As noted in two other answers, the evident direction is also a useful way to argue that two spaces are of the same homotopy type. I will try to address the question of how is one a better way of understanding the notion. Well, I would not say that one is better, but certainly that each is giving us a rather different point of view on the notion.
Firstly, the notion of a homotopy equivalence is a way of saying that two spaces are in some sense the same. That particular sense is in the existence of a homotopy equivalence between them. In more detail, we want to declare $X$ and $Y$ as essentially the same if there exists a function $f\colon X\to Y$ which is a homotopy equivalence. What this in fact is saying is that we would like it if $f$ were an isomorphism. So, we have our category $\bf Top$ of topological spaces and continuous functions, and a bunch of morphisms, the homotopy equivalences, and we'd like all of them to have inverses. More generally, one can start with any category and a bunch of morphisms in it and wish to invert those morphisms. This is called localizations. So, the definition of homotopy equivalence, and the resulting view of certain spaces which are far from homeomorphic as still being essentially the same, is a special case of localization in a category - a very morphism-oriented approach (not that there is anything wrong with that).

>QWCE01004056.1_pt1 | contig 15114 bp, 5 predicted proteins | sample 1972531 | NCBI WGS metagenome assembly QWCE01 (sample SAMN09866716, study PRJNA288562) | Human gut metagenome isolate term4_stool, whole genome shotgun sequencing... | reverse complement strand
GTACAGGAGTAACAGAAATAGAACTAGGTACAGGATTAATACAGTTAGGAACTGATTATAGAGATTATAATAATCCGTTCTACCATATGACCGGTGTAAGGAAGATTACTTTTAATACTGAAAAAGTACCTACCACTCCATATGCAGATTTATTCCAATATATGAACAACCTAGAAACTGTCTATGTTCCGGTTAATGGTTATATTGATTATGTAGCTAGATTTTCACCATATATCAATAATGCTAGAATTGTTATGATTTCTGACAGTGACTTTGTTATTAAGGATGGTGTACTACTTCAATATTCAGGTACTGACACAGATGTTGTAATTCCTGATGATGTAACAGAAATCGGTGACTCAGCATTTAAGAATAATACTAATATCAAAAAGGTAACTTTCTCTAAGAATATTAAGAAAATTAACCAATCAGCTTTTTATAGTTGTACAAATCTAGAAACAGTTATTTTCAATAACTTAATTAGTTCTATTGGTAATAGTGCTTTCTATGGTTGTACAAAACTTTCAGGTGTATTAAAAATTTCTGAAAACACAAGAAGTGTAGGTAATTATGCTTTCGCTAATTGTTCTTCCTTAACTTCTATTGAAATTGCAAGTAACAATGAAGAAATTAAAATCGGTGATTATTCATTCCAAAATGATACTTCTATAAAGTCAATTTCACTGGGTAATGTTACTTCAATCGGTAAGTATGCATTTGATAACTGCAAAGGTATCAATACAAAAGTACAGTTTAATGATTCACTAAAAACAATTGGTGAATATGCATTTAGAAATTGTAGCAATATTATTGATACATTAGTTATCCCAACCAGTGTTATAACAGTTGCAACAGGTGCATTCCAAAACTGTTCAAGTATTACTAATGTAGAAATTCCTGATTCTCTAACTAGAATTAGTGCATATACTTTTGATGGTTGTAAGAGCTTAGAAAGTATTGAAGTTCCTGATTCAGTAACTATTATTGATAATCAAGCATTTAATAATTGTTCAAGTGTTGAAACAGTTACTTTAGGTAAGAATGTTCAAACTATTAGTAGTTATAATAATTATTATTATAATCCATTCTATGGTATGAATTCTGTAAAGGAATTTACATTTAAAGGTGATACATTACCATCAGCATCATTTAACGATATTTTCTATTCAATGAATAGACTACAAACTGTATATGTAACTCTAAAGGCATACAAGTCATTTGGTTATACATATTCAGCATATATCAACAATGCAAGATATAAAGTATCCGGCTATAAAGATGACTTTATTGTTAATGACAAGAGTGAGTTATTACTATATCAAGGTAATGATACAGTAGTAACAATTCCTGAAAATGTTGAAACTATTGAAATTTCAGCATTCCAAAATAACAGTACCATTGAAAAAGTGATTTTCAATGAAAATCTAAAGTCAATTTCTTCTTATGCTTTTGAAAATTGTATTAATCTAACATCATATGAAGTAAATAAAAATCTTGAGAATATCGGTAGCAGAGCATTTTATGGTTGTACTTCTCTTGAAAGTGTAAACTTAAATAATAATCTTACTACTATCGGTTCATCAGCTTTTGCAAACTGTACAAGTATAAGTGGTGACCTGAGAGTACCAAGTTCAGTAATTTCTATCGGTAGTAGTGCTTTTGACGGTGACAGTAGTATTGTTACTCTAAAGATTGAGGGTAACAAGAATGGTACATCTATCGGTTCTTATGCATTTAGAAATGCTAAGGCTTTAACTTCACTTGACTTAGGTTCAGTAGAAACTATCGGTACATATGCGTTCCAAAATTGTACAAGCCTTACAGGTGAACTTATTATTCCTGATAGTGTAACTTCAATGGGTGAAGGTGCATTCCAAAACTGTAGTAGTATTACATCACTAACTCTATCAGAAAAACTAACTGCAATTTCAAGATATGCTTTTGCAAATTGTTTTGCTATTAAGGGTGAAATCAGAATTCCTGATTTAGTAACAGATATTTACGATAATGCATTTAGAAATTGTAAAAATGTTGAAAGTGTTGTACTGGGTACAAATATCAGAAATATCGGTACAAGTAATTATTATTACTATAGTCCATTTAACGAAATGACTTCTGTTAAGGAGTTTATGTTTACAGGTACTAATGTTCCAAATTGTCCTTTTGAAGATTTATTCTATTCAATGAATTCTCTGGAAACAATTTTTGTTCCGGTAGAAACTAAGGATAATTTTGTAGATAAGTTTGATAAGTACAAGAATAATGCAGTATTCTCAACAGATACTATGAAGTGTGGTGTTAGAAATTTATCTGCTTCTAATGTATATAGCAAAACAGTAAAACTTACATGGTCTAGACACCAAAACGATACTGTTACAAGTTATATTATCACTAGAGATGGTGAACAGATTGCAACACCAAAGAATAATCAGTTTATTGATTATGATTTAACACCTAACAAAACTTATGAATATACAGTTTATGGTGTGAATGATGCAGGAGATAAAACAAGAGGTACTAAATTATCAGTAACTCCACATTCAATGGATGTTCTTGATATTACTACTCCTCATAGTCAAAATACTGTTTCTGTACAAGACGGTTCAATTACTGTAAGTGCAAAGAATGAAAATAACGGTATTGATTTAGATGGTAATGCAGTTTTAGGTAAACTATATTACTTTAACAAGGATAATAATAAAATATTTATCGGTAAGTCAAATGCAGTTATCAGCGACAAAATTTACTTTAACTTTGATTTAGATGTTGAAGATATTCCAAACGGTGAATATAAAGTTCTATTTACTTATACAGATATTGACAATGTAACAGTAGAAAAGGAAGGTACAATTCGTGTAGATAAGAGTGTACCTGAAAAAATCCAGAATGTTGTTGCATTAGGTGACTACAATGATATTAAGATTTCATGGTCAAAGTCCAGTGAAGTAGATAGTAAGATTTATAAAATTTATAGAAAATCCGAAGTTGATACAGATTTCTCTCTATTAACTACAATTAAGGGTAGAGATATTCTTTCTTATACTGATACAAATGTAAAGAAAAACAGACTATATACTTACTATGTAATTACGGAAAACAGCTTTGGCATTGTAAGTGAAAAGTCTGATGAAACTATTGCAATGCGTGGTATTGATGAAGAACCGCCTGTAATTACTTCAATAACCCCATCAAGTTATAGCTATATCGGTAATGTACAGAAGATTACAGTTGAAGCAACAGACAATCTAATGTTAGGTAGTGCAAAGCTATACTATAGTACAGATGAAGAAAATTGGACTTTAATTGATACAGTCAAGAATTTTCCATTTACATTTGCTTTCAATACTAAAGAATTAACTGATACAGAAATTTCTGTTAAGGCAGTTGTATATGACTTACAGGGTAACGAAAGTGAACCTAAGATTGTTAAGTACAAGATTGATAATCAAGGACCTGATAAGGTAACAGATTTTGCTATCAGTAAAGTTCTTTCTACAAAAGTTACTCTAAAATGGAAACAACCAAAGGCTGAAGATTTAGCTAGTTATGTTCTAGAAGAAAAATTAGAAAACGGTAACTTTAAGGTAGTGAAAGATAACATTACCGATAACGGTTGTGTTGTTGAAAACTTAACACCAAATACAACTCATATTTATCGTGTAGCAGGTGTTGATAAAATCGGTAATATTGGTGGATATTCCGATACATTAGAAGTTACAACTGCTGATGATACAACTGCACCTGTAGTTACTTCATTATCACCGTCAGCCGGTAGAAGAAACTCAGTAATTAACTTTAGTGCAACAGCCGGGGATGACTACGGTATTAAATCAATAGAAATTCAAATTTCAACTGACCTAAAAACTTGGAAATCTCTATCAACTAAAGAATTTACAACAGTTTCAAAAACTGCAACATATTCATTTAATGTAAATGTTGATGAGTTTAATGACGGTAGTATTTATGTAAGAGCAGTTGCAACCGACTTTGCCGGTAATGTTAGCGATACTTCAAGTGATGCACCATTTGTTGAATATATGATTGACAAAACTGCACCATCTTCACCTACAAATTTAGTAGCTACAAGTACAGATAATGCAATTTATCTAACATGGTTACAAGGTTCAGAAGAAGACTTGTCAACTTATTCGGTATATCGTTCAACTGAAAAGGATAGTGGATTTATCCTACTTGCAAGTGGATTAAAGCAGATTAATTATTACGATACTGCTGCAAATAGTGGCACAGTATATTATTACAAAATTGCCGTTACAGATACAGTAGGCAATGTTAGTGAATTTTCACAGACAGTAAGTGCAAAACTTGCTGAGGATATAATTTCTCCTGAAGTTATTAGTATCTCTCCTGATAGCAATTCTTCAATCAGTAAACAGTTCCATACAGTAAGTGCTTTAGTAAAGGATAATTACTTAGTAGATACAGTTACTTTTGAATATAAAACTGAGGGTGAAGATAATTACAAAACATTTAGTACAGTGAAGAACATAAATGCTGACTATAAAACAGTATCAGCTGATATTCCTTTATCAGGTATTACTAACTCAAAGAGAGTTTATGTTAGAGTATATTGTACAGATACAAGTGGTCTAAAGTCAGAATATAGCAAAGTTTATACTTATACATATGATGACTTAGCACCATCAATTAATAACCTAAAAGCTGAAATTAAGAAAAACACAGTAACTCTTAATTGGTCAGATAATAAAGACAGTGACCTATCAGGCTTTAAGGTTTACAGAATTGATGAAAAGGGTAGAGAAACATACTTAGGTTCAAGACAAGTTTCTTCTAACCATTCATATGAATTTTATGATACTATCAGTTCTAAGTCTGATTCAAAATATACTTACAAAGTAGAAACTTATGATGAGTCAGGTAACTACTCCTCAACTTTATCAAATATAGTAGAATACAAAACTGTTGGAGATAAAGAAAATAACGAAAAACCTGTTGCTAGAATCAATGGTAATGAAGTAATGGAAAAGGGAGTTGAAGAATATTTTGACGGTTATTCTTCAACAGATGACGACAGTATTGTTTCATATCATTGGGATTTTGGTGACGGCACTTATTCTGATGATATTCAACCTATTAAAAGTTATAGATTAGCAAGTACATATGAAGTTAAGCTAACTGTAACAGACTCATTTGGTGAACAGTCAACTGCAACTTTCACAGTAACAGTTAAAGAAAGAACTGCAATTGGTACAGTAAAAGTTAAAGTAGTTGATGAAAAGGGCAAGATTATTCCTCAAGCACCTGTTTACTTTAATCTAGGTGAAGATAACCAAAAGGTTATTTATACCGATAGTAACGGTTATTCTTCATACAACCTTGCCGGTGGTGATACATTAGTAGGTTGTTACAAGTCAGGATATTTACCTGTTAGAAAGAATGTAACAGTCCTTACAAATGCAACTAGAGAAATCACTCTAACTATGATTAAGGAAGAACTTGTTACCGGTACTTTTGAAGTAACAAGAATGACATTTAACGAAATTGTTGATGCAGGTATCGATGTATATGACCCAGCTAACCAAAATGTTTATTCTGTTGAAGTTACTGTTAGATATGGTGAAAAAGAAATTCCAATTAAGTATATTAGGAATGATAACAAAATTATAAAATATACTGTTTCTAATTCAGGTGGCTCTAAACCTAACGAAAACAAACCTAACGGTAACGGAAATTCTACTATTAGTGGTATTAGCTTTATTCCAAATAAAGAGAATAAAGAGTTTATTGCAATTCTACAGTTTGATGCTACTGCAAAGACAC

Then comes the second definition. It replaces the auxiliary function by an auxiliary space. The claim that two spaces are essentially the same if they are each obtained as a deformation of single space is (arguably) a more geometrically appealing notion then that of a localization (which is rather algebraic). Regardless, the interesting part of this result says that if two spaces have the same homotopy type, then you can think of these spaces as essentially being the same space $Z$, but not in the strict sense, but rather that each is homeomorphic to a deformation of $Z$. That is comforting. Of, course, preservation of difficulty implies that understanding deformations is just as hard as understanding homotopy equivalence.